David Alpert proposes making parking collections more like taxes and less like a negative lottery.
Two posts today encourage me to think that some new ideas about crime and crime control are escaping the narrow confines of academic conversation and penetrating more widely.
Matt Yglesias reflects on the costs of crime avoidance, and David Alpert at Greater Greater Washington applies Beccaria’s analysis of certainty v. severity to the problem of parking fines.Â (If you can increase the probability of collecting from someone who overstays a parking meter, there’s no need for outrageously heavy fines; that would make the system more like tax collection and less like a negative lottery.)
Author: Mark Kleiman
Professor of Public Policy at the NYU Marron Institute for Urban Management and editor of the Journal of Drug Policy Analysis. Teaches about the methods of policy analysis about drug abuse control and crime control policy, working out the implications of two principles: that swift and certain sanctions don't have to be severe to be effective, and that well-designed threats usually don't have to be carried out.
Drugs and Drug Policy: What Everyone Needs to Know (with Jonathan Caulkins and Angela Hawken)
When Brute Force Fails: How to Have Less Crime and Less Punishment (Princeton, 2009; named one of the "books of the year" by The Economist
Against Excess: Drug Policy for Results (Basic, 1993)
Marijuana: Costs of Abuse, Costs of Control (Greenwood, 1989)
View all posts by Mark Kleiman
4 thoughts on “Deterrence and crime avoidance”
I have come to agree that swift, certain punishment can help deter crime without draconian penalties. But with respect to parking meters, aren't we really talking about purchasing (or more accurately leasing) something: a space? If so, this means that certain but low parking fines really just raises the price of the parking spot. Or am I missing something?
I think you are missing something – at least in Boston. Feeding a meter here is illegal. The Parking Nazis put a chalk mark on your wheels (not always) and you risk getting a ticket if you continue feeding the meter. Given the shortage of spaces, the city doesn't want you to use a space for more than two hours. If you need more than two hours, the city wants you to go park in expensive private lots (I can only think of one public lot in the city). I disagree with this approach altogether – and maybe Boston is unique – but given this, it would seem like a steeply graduated fee would be required when one exceeds the limit.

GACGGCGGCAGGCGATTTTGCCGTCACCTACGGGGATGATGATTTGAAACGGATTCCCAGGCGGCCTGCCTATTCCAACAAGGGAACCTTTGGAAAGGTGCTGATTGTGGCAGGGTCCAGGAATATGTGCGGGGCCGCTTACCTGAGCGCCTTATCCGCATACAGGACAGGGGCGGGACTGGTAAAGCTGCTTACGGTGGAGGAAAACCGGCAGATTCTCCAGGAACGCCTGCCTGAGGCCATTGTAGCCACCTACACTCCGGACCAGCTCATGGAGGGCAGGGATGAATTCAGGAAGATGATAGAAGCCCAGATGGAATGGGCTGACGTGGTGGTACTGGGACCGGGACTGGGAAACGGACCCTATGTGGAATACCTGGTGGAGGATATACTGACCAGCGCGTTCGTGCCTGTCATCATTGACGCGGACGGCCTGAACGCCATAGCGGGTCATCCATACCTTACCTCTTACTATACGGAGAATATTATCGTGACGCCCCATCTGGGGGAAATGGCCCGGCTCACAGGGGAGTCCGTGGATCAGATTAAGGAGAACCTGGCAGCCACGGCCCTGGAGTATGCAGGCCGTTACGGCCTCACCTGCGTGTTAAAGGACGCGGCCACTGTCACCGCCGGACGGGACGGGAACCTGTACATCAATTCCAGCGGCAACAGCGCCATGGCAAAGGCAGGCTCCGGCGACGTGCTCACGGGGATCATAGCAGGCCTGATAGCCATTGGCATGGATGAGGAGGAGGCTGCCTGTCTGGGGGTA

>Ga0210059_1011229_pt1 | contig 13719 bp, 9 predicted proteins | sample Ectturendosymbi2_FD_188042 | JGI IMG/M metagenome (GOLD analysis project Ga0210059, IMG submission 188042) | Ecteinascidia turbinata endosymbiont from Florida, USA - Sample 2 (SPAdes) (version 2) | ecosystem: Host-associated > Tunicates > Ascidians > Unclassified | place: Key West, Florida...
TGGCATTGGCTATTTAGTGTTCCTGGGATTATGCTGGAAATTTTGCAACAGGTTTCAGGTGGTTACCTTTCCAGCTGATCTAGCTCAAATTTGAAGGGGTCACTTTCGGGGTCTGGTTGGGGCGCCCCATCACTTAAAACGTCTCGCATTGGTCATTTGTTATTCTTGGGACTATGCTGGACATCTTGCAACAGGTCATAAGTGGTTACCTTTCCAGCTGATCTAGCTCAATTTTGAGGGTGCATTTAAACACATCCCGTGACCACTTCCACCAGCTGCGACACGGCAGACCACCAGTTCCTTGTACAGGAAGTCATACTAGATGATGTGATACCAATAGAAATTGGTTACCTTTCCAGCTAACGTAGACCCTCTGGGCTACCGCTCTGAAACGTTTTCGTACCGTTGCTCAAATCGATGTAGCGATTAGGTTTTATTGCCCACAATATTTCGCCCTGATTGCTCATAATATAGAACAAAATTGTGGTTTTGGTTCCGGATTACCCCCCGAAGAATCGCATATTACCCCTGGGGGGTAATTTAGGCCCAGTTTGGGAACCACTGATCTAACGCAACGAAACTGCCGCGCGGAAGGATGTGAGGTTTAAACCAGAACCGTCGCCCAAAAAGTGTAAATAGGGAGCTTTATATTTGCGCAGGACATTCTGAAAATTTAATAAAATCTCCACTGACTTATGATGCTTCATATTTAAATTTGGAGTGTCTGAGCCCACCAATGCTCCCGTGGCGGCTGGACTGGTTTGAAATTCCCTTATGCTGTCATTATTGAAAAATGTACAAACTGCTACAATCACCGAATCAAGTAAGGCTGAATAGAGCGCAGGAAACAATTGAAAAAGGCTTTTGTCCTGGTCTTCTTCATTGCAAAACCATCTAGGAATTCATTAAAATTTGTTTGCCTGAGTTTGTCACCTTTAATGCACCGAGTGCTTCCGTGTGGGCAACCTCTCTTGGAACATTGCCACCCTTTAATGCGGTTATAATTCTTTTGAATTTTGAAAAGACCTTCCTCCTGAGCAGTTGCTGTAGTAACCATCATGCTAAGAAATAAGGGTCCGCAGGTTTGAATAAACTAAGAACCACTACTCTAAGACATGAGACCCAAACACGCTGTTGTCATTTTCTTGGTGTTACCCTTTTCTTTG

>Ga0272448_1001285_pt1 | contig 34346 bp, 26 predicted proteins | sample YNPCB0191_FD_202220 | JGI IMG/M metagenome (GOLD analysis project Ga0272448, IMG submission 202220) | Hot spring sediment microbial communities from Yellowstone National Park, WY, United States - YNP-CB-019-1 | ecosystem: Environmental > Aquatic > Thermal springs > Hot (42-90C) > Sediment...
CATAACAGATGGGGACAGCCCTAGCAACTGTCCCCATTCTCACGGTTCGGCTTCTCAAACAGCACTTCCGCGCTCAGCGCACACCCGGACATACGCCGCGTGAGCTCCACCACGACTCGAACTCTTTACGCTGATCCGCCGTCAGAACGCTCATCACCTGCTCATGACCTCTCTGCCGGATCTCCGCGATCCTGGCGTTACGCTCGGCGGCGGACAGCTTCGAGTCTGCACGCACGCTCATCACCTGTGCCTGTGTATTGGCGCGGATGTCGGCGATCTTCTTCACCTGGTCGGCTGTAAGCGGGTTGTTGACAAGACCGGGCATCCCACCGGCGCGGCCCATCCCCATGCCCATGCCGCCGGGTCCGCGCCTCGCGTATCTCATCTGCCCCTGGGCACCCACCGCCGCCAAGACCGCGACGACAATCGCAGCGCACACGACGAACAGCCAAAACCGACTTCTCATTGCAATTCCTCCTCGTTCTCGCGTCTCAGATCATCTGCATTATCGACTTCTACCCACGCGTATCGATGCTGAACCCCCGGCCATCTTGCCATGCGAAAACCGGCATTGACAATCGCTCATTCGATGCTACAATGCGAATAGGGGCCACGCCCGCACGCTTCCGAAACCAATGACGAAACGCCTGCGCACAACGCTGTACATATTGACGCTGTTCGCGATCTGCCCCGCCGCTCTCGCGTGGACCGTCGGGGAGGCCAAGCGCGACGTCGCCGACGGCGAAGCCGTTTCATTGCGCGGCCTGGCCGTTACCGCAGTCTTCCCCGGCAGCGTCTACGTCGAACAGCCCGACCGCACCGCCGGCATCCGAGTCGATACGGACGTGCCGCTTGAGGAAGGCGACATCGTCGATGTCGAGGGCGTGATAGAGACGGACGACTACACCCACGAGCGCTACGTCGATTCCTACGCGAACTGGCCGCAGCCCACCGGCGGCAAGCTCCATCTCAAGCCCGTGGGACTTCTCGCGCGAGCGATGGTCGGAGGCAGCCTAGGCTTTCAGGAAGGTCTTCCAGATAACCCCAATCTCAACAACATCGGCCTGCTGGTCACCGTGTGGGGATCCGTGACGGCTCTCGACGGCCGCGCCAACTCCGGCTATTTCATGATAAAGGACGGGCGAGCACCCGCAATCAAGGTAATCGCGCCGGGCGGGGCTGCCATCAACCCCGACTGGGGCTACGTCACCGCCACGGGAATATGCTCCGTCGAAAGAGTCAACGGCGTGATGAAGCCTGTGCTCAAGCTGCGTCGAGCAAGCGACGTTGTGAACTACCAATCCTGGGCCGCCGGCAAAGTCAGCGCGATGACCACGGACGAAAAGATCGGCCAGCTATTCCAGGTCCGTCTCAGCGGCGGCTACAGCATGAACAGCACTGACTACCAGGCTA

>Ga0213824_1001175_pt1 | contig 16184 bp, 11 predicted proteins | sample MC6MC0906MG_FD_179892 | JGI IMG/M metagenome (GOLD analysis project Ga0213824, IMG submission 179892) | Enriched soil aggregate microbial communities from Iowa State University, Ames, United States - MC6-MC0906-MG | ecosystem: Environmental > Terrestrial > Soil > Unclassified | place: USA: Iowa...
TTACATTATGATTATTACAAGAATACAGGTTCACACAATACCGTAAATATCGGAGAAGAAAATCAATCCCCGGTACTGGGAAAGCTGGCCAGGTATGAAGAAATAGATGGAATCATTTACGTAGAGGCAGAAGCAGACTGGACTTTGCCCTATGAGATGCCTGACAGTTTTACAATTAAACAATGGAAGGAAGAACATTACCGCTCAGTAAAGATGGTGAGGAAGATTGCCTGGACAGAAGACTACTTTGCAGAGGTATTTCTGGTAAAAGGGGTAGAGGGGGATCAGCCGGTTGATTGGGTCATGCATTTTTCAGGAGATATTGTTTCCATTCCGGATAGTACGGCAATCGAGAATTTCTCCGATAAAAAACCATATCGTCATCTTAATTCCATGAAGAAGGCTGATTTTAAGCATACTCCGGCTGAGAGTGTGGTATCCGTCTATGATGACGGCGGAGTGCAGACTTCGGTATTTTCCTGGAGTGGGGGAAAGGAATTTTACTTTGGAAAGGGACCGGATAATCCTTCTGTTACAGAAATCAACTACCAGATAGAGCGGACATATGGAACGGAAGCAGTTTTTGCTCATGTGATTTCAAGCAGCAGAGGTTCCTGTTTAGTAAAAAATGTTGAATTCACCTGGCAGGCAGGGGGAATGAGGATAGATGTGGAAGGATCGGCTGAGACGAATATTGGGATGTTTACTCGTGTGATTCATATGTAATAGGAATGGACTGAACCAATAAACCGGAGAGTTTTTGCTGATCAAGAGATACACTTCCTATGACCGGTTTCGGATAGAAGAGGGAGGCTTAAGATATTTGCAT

What they said. Perhaps it would be simple enough to write additional tickets or increment the existing ticket on each visit where the car is still there. (I live in a town where a parking ticket is less than the cost of a day's metered parking, so if you start with malice aforethought it's a better investment than feeding meters for a day downtown.) On the other hand, more certain enforcement also changes the effective metered rate (because there's less or no grace period), which may lead to negative public reactions including increased meter vandalism.
Isn't the simplest solution to raise the price of public parking spots to bring them closer to par with private lots in the area. This also eliminates people circling the block looking for parking, which causes a surprisingly large amount of traffic in downtown area (http://www.nytimes.com/2007/03/29/opinion/29shoup.html)
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